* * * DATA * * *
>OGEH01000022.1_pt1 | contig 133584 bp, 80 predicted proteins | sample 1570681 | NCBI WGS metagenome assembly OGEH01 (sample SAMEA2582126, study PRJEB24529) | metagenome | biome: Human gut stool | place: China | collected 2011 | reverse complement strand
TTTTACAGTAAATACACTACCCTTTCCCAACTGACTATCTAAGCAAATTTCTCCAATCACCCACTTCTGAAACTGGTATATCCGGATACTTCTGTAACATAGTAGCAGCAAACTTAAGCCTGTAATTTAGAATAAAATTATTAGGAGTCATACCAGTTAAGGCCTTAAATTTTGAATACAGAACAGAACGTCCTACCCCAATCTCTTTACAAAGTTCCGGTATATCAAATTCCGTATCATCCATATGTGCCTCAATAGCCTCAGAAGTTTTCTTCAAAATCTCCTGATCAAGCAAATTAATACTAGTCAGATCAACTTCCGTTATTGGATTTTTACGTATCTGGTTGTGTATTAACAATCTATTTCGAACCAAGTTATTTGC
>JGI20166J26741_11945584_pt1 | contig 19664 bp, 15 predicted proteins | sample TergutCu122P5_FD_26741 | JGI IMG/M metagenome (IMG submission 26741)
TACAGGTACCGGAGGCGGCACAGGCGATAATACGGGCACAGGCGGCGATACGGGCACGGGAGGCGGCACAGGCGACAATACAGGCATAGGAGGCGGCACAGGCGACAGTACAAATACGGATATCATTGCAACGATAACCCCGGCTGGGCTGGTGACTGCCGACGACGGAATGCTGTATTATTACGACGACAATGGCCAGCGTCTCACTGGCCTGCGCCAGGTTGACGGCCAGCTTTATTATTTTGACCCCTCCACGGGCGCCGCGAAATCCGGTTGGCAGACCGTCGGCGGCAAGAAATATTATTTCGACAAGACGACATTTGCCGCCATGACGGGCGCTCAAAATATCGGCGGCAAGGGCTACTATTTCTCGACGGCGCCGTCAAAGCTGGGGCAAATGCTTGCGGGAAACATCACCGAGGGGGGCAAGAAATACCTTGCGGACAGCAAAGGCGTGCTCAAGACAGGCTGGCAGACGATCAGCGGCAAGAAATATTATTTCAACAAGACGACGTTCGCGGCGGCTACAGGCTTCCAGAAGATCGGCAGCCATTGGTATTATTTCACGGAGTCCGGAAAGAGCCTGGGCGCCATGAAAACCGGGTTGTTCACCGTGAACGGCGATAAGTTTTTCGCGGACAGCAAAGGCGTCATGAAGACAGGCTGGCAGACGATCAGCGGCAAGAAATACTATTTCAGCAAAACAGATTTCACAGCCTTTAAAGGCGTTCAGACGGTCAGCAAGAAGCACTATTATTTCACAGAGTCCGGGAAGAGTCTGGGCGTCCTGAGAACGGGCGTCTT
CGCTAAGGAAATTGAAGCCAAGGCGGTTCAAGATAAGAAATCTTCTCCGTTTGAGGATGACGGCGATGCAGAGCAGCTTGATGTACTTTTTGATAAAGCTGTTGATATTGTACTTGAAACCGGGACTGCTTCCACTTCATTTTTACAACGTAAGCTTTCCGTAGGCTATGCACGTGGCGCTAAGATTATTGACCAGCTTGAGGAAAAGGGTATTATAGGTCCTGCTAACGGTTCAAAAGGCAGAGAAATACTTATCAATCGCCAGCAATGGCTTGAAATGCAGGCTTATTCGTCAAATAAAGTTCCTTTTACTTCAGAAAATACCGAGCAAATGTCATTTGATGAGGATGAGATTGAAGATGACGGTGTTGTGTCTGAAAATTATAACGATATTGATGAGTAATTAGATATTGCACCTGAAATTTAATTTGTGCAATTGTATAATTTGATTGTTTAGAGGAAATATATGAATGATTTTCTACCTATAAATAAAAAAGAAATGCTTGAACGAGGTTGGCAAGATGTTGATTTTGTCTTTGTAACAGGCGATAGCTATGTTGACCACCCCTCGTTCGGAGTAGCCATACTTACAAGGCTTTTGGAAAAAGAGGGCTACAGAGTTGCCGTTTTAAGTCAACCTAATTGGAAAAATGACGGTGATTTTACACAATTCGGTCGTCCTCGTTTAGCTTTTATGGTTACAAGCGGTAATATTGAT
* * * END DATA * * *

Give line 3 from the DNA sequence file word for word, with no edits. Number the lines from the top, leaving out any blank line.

>JGI20166J26741_11945584_pt1 | contig 19664 bp, 15 predicted proteins | sample TergutCu122P5_FD_26741 | JGI IMG/M metagenome (IMG submission 26741)